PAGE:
I wish you would take the time to READ OMMA2, instead of writing uninformed (non)contributions thru various media.
There are so MANY things in OMMA2 we need; if dispensaries are enjoined by the feds (which is about the only action they would take), the rest of the law is still in effect.
If you had read the OMMA2, you would have known that not only are these dispensaries inspected by DHS (plants number and size noted), and full financial disclosure ("the books") gone over by a DHS accountant every 3 months. Any discrepancies would be subject to laws like RICO,fraud, etc., etc.
And as far as the dispensaries selling medicine for high prices...if they did, everyone would go to dispensaries that sell for much cheaper, and the high priced dispensary would go bankrupt. And if you REALLY want to insure that the best quality medicine will be made available for cheap, then you could do something POSITIVE and become a dispensary, sell the (high quality) medicine for REALLY cheap, and make a difference, preventing these dreamed up potential abuses.
Your rhetoric sounds amazingly like the stuff we heard from the Law Enforcement Community during the OMMA campaign of 1998: If this law passes "the sky will fall". Well, OMMA PASSED, the "sky DIDN'T FALL", and many of us are better off now. But there is a VERY significant percentage of OMMA patients going without medicine, or buying on the "black market". OMMA2 will address this, and MANY MORE of medical marijuana patients' needs. (AND WHEN IT PASSES, THE SKY WILL NOT FALL!)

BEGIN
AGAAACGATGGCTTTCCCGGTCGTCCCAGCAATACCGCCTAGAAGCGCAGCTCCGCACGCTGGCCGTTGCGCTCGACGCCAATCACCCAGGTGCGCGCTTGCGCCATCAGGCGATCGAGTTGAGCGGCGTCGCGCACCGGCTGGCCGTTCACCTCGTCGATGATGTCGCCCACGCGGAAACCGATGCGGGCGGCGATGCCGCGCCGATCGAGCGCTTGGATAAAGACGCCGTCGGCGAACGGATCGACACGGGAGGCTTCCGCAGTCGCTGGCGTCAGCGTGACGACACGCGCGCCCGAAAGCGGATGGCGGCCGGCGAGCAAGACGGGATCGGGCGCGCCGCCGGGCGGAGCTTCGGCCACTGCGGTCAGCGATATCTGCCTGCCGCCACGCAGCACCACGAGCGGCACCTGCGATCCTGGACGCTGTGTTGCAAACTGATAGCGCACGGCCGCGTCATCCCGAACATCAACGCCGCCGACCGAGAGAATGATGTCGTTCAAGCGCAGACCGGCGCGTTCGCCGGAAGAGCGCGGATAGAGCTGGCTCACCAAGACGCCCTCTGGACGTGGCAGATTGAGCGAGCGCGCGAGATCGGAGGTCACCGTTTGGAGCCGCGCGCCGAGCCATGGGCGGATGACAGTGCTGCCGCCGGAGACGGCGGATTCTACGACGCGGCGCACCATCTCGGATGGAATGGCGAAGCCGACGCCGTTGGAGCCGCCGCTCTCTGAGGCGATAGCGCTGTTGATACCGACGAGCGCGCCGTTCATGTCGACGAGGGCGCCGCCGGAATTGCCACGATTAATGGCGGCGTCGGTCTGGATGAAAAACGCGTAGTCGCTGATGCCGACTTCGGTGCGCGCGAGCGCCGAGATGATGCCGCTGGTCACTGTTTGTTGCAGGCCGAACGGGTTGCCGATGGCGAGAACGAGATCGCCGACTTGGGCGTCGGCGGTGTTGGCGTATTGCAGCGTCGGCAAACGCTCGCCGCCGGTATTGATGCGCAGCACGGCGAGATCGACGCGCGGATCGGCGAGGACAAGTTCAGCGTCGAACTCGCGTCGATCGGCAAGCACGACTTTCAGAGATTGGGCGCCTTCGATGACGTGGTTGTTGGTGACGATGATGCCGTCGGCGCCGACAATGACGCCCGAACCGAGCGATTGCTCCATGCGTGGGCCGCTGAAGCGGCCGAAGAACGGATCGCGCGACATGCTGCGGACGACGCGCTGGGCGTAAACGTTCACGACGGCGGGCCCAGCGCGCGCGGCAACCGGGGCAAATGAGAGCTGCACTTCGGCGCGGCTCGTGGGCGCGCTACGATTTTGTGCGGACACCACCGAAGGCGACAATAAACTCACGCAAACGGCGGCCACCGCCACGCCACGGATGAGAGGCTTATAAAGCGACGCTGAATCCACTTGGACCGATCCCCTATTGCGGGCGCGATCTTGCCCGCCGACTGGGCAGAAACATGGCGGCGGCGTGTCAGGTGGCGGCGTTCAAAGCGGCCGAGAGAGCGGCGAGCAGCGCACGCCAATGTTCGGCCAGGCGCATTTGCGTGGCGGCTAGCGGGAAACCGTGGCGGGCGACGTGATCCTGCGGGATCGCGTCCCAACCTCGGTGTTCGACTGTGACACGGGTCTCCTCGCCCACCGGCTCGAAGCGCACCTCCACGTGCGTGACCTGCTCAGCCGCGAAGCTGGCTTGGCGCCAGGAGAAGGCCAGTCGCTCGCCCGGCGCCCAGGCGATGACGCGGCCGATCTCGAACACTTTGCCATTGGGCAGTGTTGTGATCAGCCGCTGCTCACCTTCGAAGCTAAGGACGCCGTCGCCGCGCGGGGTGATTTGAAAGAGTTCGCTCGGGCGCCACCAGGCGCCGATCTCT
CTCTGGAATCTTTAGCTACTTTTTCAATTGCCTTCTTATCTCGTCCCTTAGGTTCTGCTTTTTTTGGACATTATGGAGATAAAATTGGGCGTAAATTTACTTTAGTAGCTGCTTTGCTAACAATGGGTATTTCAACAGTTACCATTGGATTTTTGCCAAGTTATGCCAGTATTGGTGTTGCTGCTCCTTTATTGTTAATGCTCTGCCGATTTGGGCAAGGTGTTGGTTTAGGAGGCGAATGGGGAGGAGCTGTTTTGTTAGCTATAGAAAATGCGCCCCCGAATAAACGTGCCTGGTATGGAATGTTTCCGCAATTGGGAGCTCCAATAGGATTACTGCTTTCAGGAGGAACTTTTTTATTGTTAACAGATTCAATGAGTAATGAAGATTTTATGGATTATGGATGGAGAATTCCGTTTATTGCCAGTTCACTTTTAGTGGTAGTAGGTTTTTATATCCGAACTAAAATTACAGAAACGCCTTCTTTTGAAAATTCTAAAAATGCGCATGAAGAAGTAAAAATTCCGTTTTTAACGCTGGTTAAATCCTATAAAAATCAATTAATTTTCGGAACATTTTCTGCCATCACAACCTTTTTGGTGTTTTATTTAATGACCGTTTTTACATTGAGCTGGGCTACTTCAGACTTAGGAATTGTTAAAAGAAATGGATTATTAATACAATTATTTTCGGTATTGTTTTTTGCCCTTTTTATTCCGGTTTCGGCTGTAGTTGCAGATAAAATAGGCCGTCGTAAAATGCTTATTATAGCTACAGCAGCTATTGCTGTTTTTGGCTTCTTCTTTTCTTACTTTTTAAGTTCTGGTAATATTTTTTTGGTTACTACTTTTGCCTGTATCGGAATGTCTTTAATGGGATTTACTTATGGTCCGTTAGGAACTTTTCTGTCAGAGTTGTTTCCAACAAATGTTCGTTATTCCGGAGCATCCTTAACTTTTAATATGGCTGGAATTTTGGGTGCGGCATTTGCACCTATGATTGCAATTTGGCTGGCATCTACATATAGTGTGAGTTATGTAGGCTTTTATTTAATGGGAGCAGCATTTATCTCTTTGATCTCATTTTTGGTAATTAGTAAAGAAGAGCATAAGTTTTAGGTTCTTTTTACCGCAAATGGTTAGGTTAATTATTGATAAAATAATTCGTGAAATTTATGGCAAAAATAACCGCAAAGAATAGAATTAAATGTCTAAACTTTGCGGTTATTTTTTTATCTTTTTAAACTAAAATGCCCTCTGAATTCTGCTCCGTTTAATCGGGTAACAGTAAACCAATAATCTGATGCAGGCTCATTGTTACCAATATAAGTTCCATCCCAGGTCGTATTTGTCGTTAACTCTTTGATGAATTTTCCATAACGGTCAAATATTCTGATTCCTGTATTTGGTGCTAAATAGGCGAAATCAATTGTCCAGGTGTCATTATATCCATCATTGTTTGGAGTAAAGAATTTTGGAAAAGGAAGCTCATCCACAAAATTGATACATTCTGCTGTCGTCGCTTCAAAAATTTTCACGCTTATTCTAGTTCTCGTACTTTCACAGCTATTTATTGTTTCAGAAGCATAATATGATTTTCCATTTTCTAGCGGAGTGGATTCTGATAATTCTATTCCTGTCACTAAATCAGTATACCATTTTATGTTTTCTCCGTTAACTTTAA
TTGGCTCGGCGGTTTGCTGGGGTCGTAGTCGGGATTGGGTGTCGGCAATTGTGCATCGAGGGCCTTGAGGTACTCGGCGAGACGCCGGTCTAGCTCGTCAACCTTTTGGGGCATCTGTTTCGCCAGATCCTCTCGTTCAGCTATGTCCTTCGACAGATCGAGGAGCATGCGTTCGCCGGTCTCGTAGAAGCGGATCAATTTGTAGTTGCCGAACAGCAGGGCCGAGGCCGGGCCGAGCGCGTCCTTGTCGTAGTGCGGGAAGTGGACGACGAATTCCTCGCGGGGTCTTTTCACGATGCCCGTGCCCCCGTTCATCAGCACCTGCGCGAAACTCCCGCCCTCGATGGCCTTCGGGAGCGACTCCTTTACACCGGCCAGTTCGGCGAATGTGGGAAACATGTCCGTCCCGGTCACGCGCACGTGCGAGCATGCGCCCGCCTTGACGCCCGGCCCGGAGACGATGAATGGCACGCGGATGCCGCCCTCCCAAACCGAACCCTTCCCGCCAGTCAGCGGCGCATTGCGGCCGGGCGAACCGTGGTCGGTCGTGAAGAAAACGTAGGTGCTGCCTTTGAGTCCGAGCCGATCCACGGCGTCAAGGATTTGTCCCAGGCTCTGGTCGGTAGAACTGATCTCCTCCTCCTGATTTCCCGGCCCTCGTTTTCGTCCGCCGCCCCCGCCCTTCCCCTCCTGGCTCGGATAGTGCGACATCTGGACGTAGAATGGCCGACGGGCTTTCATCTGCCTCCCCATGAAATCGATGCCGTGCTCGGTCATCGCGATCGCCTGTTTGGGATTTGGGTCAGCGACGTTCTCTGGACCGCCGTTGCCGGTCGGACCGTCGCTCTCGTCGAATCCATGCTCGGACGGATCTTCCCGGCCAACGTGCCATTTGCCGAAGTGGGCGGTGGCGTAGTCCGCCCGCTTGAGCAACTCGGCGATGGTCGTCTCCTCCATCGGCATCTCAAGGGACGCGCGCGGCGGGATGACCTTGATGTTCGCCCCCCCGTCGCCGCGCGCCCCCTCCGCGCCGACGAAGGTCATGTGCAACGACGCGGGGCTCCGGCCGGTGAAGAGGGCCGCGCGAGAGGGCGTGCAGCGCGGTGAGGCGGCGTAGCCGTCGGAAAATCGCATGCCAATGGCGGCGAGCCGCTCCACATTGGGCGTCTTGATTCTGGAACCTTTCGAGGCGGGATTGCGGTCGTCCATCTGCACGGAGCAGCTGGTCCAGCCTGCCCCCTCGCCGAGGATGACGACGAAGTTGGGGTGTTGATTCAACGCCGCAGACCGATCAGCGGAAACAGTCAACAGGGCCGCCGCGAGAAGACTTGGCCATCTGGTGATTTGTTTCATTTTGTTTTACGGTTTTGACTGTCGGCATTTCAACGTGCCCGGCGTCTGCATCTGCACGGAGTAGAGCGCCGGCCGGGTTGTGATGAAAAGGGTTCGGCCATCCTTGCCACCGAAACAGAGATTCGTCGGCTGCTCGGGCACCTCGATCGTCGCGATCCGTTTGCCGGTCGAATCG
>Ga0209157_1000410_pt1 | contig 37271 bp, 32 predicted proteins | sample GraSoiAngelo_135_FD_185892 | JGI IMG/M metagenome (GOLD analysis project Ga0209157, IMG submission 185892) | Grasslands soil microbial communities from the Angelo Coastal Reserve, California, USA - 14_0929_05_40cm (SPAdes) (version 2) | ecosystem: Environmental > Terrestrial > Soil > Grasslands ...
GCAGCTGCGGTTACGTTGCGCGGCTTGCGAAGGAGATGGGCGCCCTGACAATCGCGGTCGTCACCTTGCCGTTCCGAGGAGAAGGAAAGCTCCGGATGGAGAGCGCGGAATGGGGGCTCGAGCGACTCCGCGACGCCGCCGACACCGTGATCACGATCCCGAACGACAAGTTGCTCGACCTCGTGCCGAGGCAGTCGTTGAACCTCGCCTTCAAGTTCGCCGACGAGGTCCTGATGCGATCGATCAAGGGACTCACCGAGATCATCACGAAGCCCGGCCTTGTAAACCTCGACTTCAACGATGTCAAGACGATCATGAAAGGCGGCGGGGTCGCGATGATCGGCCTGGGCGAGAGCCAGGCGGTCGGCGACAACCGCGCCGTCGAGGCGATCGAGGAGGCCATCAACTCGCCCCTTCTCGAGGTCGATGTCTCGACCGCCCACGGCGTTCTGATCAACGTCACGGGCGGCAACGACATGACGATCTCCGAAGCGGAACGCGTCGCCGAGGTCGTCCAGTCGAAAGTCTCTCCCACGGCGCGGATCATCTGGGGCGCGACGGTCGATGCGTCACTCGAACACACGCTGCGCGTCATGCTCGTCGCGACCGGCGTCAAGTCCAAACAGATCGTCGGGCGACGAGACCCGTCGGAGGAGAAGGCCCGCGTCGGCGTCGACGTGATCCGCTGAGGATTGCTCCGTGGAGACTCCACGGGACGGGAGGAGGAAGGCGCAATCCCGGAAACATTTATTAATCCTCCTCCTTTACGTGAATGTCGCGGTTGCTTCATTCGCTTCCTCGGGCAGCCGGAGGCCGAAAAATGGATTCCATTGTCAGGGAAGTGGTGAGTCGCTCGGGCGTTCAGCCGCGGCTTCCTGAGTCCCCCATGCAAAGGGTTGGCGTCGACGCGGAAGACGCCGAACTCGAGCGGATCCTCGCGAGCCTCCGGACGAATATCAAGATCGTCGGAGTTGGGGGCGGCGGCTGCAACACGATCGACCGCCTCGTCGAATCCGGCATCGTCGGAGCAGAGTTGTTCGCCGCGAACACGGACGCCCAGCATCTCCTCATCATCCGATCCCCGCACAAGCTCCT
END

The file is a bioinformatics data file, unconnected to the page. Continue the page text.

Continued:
If it was me only, and I didn't care or work with anyone else, our current OMMA works just fine. I produce my own medicine, take care of myself (I'm not a large volume necessity patient), and OMMA would work. Maybe that's where some of our opposition is at ... OMMA is okay for them, so don't touch anything! Unfortunately, for a majority of OMMA patients, the current OMMA doesn't work.
I am contacted by someone like a social worker every week (frequently several) on behalf of OMMA patients who are not in residential care and unable to grow their own medicine and cannot find a reliable, knowledgeable caregiver who is willing to do a hell of a lot of work for free, incur a lot of expenses, undertake a lot of responsibility. In my volunteer work helping patients in residential care implement OMMA, my single biggest challenge (after having to cope with patients dying) is coming up with enough medicine for these people.
Since our current OMMA works so WELL, maybe, every call I get you can ensure that the patient gets an adequate supply of quality medicine, and you can pick up some of the slack by taking on one or 2 or 3 of the patients I work with as caregiver.
I have to refer these folks elsewhere, where they are not being accommodated and I CAN'T HELP THEM; lately I have had an especially difficult time accommodating the patients I currently serve, with a waiting list because we cannot produce enough medicine to accommodate these needy folks (these people cannot even afford the application fee, let alone the expenses associated with production).
So, we - those suffering and those caring for them - are voting Yes on 33!